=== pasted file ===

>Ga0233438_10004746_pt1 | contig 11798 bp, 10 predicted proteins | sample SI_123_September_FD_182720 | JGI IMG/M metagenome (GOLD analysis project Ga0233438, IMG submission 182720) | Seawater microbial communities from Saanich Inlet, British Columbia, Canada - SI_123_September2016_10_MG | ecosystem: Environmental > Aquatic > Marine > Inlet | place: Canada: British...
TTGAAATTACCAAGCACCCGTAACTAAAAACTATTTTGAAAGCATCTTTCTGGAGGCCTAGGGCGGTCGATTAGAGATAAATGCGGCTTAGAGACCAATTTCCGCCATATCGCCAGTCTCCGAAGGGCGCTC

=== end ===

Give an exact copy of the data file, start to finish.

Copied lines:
>Ga0233438_10004746_pt1 | contig 11798 bp, 10 predicted proteins | sample SI_123_September_FD_182720 | JGI IMG/M metagenome (GOLD analysis project Ga0233438, IMG submission 182720) | Seawater microbial communities from Saanich Inlet, British Columbia, Canada - SI_123_September2016_10_MG | ecosystem: Environmental > Aquatic > Marine > Inlet | place: Canada: British...
TTGAAATTACCAAGCACCCGTAACTAAAAACTATTTTGAAAGCATCTTTCTGGAGGCCTAGGGCGGTCGATTAGAGATAAATGCGGCTTAGAGACCAATTTCCGCCATATCGCCAGTCTCCGAAGGGCGCTC